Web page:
If you wear contact lenses, your eye doctor can prescribe reading glasses that you wear while your contacts are in. You may purchase readers over-the-counter at a retail store, or you can get higher-quality versions prescribed by your eye doctor.
Presbyopes also can opt for multifocal contact lenses, available in gas permeable or soft lens materials. Another type of contact lens correction for presbyopia is monovision, in which one eye wears a distance prescription, and the other wears a prescription for near vision. The brain learns to favor one eye or the other for different tasks. But while some people are delighted with this solution, others complain of reduced visual acuity and some loss of depth perception with monovision.
Because the human lens continues to change as you grow older, your presbyopic prescription will need to be increased over time as well. You can expect your eye care practitioner to prescribe a stronger correction for near work as you need it.
Astigmatismmight be the most misunderstood vision problem. Even the name is challenging to many people, who incorrectly call it "stigmatism."Like nearsightedness and farsightedness, astigmatism is a refractive error, meaning it is not an eye health problem; it simply is a problem with how the eye focuses light. In an eye with astigmatism, light fails to come to a single focus on the retina to produce clear vision. Instead, multiple focus points occur, either in front of or behind the retina (or both).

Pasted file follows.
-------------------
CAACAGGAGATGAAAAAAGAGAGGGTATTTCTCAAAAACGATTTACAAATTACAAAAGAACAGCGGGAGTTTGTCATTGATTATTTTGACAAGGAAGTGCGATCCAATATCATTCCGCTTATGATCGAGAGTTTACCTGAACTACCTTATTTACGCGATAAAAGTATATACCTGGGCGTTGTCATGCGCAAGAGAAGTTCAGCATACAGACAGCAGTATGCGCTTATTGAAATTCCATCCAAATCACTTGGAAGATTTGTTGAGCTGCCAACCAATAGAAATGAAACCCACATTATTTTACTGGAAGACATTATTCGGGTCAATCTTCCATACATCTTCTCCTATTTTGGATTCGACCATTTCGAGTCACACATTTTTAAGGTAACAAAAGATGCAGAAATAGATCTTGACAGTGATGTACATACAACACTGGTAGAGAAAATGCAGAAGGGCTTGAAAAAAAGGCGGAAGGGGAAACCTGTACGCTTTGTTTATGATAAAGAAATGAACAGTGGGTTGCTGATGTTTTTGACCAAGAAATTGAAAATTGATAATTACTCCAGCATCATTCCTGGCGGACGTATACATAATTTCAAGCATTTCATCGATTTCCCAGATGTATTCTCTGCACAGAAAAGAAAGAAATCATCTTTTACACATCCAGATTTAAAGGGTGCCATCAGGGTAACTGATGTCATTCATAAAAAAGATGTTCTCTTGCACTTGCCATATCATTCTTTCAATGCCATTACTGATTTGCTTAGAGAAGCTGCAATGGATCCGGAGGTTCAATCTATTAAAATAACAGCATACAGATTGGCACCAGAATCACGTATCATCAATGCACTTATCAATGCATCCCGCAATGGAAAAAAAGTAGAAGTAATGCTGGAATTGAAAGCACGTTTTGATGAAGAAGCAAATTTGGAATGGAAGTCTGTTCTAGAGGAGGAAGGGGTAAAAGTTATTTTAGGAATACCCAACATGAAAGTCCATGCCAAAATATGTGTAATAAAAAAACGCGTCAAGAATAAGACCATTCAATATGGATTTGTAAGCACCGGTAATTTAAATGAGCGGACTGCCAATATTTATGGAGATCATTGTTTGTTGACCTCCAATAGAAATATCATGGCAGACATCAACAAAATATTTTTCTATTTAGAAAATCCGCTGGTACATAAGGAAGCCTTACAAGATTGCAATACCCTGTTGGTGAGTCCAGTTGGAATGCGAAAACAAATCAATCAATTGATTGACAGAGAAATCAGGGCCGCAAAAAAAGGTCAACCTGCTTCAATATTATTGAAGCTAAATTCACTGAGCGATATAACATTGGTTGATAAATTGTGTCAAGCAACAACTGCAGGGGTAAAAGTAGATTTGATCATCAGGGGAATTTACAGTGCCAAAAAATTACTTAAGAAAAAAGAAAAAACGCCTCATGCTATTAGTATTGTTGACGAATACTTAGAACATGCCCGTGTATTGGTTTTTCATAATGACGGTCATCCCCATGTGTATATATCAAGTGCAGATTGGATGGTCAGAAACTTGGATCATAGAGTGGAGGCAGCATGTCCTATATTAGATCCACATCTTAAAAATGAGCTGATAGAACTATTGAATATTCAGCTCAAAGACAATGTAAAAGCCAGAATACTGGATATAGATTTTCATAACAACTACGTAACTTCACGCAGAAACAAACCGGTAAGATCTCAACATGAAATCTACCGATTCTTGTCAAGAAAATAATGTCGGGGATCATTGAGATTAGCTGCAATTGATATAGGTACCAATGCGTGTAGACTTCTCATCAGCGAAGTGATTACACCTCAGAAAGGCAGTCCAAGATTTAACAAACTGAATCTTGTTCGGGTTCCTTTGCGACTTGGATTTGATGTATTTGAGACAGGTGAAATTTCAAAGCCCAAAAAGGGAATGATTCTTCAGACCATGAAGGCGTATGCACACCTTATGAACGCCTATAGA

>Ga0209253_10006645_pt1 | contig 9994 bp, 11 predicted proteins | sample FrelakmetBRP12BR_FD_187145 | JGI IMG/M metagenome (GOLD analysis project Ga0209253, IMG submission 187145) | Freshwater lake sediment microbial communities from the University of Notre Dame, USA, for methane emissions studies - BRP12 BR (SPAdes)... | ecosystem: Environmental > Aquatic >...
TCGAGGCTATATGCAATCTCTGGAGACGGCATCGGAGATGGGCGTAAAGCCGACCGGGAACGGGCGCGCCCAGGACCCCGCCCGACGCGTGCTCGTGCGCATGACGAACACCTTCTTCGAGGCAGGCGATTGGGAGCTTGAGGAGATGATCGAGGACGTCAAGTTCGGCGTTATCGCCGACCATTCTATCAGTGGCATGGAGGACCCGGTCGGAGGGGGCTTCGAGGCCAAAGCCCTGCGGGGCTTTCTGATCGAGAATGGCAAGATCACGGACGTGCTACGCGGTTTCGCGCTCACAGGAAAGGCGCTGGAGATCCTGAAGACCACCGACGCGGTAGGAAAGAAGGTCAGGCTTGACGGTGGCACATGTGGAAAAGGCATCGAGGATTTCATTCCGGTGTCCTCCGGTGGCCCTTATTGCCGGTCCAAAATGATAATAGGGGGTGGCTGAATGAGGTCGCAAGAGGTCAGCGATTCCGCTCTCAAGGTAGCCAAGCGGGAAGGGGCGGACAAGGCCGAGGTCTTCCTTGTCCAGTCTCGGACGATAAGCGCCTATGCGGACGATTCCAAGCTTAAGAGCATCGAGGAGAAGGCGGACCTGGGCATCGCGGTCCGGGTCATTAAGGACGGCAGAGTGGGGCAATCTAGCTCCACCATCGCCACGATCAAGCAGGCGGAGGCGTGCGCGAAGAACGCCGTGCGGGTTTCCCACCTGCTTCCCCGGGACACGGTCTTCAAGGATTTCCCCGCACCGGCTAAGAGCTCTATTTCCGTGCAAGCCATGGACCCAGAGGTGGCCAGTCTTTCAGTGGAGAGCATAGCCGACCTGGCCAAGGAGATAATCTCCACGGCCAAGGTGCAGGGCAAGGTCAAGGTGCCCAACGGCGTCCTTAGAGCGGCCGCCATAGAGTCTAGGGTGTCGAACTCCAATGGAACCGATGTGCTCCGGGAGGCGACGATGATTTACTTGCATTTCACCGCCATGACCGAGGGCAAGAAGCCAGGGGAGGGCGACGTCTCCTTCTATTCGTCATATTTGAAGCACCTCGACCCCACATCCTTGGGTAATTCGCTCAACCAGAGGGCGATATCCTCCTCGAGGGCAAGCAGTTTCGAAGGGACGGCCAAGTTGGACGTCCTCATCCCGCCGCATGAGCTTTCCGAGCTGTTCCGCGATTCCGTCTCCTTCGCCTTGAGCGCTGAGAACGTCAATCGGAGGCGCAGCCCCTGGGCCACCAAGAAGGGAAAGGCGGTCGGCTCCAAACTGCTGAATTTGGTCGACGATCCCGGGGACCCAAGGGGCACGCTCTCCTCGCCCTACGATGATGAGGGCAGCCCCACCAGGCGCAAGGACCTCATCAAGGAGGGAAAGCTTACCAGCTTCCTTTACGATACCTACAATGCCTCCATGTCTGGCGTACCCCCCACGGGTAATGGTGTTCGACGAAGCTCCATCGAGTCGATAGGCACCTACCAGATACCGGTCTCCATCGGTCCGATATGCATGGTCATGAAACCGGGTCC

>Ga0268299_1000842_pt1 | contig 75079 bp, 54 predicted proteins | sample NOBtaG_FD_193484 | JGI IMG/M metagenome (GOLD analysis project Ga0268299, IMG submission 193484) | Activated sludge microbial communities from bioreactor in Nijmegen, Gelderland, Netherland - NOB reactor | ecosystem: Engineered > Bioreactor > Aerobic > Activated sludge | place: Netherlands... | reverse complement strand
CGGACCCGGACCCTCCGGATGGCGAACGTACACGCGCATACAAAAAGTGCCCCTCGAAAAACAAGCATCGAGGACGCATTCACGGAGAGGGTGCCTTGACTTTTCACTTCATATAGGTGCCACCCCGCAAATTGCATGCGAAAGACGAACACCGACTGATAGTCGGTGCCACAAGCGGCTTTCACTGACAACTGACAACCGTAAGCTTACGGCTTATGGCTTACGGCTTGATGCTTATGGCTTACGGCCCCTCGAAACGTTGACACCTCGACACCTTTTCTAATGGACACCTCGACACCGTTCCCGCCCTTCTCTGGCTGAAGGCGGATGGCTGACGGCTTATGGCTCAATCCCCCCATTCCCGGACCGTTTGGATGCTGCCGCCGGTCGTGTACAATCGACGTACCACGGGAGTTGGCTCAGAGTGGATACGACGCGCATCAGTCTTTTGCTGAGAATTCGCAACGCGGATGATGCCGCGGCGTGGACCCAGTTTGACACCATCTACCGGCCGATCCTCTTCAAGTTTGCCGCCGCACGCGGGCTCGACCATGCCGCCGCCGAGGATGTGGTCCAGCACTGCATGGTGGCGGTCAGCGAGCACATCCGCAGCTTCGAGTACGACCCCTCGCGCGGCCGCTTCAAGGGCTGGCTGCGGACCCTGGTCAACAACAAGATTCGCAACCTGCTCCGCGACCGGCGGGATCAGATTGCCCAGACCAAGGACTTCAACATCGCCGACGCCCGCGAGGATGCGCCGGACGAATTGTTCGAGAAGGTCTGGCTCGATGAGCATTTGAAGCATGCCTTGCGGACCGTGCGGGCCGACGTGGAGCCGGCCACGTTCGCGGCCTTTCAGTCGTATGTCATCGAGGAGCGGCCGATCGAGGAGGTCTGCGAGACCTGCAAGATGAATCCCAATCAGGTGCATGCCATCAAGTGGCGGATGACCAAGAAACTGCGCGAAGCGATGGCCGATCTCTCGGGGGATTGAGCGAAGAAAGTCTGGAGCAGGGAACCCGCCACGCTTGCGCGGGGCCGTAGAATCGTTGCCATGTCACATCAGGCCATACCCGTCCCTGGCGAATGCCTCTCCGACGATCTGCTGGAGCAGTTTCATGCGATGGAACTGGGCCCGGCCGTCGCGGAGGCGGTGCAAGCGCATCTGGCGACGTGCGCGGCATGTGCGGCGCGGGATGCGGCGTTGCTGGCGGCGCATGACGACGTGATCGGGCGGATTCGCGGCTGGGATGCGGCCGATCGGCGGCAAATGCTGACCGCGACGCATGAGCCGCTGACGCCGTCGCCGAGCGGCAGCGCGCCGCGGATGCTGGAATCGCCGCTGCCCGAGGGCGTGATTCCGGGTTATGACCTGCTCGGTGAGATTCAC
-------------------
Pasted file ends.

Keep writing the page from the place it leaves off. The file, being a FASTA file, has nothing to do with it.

Astigmatism usually causes vision to be blurred or distorted to some degree at all distances.
Symptoms of uncorrected astigmatism are eye strain and headaches, especially after reading or other prolonged visual tasks. Astigmatism usually is caused by an irregularly shaped cornea. Instead of the cornea having a symmetrically round shape (like a baseball), it is shaped more like a football, with one meridian being significantly more curved than the meridian perpendicular to it. In some cases, astigmatism is caused by the shape of the lens inside the eye. This type of astigmatism is called lenticular astigmatism, to differentiate it from the more common corneal astigmatism.
- Myopic astigmatism. One or both principal meridians of the eye are nearsighted. (If both meridians are nearsighted, they are myopic in differing degree.)
- Hyperopic astigmatism. One or both principal meridians are farsighted. (If both are farsighted, they are hyperopic in differing degree.)
- Mixed astigmatism. One principal meridian is nearsighted, and the other is farsighted.